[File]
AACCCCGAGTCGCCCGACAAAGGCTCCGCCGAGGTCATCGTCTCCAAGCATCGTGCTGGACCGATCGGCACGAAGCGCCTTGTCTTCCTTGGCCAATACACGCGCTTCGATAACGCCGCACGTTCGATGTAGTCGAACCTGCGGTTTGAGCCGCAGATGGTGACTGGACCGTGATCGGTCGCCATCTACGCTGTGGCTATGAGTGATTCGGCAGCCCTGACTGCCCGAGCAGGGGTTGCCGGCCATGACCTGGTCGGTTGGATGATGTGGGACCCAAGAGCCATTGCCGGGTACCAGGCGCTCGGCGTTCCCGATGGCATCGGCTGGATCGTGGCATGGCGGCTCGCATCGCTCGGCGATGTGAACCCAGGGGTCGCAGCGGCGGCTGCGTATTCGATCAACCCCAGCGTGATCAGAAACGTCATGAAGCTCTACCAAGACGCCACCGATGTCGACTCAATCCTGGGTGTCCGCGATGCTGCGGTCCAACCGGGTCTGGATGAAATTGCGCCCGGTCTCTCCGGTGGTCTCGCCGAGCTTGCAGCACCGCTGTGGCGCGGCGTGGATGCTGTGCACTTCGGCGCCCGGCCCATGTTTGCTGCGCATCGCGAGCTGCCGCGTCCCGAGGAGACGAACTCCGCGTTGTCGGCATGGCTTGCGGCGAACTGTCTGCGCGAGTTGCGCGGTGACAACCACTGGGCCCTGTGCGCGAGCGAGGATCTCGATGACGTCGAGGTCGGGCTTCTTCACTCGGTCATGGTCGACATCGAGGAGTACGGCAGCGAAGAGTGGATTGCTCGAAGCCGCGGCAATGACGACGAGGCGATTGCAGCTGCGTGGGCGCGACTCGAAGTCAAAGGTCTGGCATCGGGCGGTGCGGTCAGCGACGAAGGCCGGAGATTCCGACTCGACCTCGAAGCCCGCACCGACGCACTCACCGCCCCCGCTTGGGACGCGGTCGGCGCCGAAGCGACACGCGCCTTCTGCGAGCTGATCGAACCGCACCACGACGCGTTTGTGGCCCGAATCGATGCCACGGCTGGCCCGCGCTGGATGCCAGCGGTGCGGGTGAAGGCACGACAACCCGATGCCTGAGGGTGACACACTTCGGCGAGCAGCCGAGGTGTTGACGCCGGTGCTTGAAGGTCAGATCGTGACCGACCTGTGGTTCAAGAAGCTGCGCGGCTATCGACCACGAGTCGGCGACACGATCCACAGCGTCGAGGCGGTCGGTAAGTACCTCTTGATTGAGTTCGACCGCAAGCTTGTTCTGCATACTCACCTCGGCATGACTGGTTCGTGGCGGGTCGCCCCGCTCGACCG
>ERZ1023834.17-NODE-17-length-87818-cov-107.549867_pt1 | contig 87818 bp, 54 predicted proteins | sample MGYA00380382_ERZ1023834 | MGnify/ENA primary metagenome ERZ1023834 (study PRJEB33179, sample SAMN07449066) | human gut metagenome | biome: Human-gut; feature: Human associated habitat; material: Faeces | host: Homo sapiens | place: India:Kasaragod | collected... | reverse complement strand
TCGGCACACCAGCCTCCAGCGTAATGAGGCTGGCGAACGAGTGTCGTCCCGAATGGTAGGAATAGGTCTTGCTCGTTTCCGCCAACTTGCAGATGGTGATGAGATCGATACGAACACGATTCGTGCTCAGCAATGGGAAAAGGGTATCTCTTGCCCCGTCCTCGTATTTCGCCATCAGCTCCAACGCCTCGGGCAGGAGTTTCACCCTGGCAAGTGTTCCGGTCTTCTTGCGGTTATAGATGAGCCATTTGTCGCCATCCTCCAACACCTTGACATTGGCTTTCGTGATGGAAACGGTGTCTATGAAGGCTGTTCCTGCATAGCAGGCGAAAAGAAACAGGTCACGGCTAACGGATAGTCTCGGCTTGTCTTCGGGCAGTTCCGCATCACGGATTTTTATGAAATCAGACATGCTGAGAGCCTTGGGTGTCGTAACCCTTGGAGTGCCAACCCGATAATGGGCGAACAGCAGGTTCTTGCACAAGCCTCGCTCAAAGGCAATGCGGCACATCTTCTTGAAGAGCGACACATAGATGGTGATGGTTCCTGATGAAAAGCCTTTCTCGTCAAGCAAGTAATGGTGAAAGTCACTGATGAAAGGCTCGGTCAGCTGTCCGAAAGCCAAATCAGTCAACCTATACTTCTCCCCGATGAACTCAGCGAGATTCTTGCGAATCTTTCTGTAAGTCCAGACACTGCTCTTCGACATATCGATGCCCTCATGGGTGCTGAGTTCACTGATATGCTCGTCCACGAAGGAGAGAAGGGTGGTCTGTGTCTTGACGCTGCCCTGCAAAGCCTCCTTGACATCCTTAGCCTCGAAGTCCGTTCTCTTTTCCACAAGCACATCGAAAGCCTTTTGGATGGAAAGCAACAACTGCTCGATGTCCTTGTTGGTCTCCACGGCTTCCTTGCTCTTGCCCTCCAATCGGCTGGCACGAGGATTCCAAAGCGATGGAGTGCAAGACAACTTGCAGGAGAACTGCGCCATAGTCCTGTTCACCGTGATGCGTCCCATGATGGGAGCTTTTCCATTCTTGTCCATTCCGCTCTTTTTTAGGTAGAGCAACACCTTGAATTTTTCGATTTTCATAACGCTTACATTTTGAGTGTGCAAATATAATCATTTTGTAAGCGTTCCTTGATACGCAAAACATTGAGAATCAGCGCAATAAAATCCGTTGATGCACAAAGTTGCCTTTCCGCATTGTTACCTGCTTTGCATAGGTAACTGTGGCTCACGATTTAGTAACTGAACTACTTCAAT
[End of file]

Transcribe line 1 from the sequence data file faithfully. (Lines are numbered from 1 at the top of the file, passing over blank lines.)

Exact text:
AACCCCGAGTCGCCCGACAAAGGCTCCGCCGAGGTCATCGTCTCCAAGCATCGTGCTGGACCGATCGGCACGAAGCGCCTTGTCTTCCTTGGCCAATACACGCGCTTCGATAACGCCGCACGTTCGATGTAGTCGAACCTGCGGTTTGAGCCGCAGATGGTGACTGGACCGTGATCGGTCGCCATCTACGCTGTGGCTATGAGTGATTCGGCAGCCCTGACTGCCCGAGCAGGGGTTGCCGGCCATGACCTGGTCGGTTGGATGATGTGGGACCCAAGAGCCATTGCCGGGTACCAGGCGCTCGGCGTTCCCGATGGCATCGGCTGGATCGTGGCATGGCGGCTCGCATCGCTCGGCGATGTGAACCCAGGGGTCGCAGCGGCGGCTGCGTATTCGATCAACCCCAGCGTGATCAGAAACGTCATGAAGCTCTACCAAGACGCCACCGATGTCGACTCAATCCTGGGTGTCCGCGATGCTGCGGTCCAACCGGGTCTGGATGAAATTGCGCCCGGTCTCTCCGGTGGTCTCGCCGAGCTTGCAGCACCGCTGTGGCGCGGCGTGGATGCTGTGCACTTCGGCGCCCGGCCCATGTTTGCTGCGCATCGCGAGCTGCCGCGTCCCGAGGAGACGAACTCCGCGTTGTCGGCATGGCTTGCGGCGAACTGTCTGCGCGAGTTGCGCGGTGACAACCACTGGGCCCTGTGCGCGAGCGAGGATCTCGATGACGTCGAGGTCGGGCTTCTTCACTCGGTCATGGTCGACATCGAGGAGTACGGCAGCGAAGAGTGGATTGCTCGAAGCCGCGGCAATGACGACGAGGCGATTGCAGCTGCGTGGGCGCGACTCGAAGTCAAAGGTCTGGCATCGGGCGGTGCGGTCAGCGACGAAGGCCGGAGATTCCGACTCGACCTCGAAGCCCGCACCGACGCACTCACCGCCCCCGCTTGGGACGCGGTCGGCGCCGAAGCGACACGCGCCTTCTGCGAGCTGATCGAACCGCACCACGACGCGTTTGTGGCCCGAATCGATGCCACGGCTGGCCCGCGCTGGATGCCAGCGGTGCGGGTGAAGGCACGACAACCCGATGCCTGAGGGTGACACACTTCGGCGAGCAGCCGAGGTGTTGACGCCGGTGCTTGAAGGTCAGATCGTGACCGACCTGTGGTTCAAGAAGCTGCGCGGCTATCGACCACGAGTCGGCGACACGATCCACAGCGTCGAGGCGGTCGGTAAGTACCTCTTGATTGAGTTCGACCGCAAGCTTGTTCTGCATACTCACCTCGGCATGACTGGTTCGTGGCGGGTCGCCCCGCTCGACCG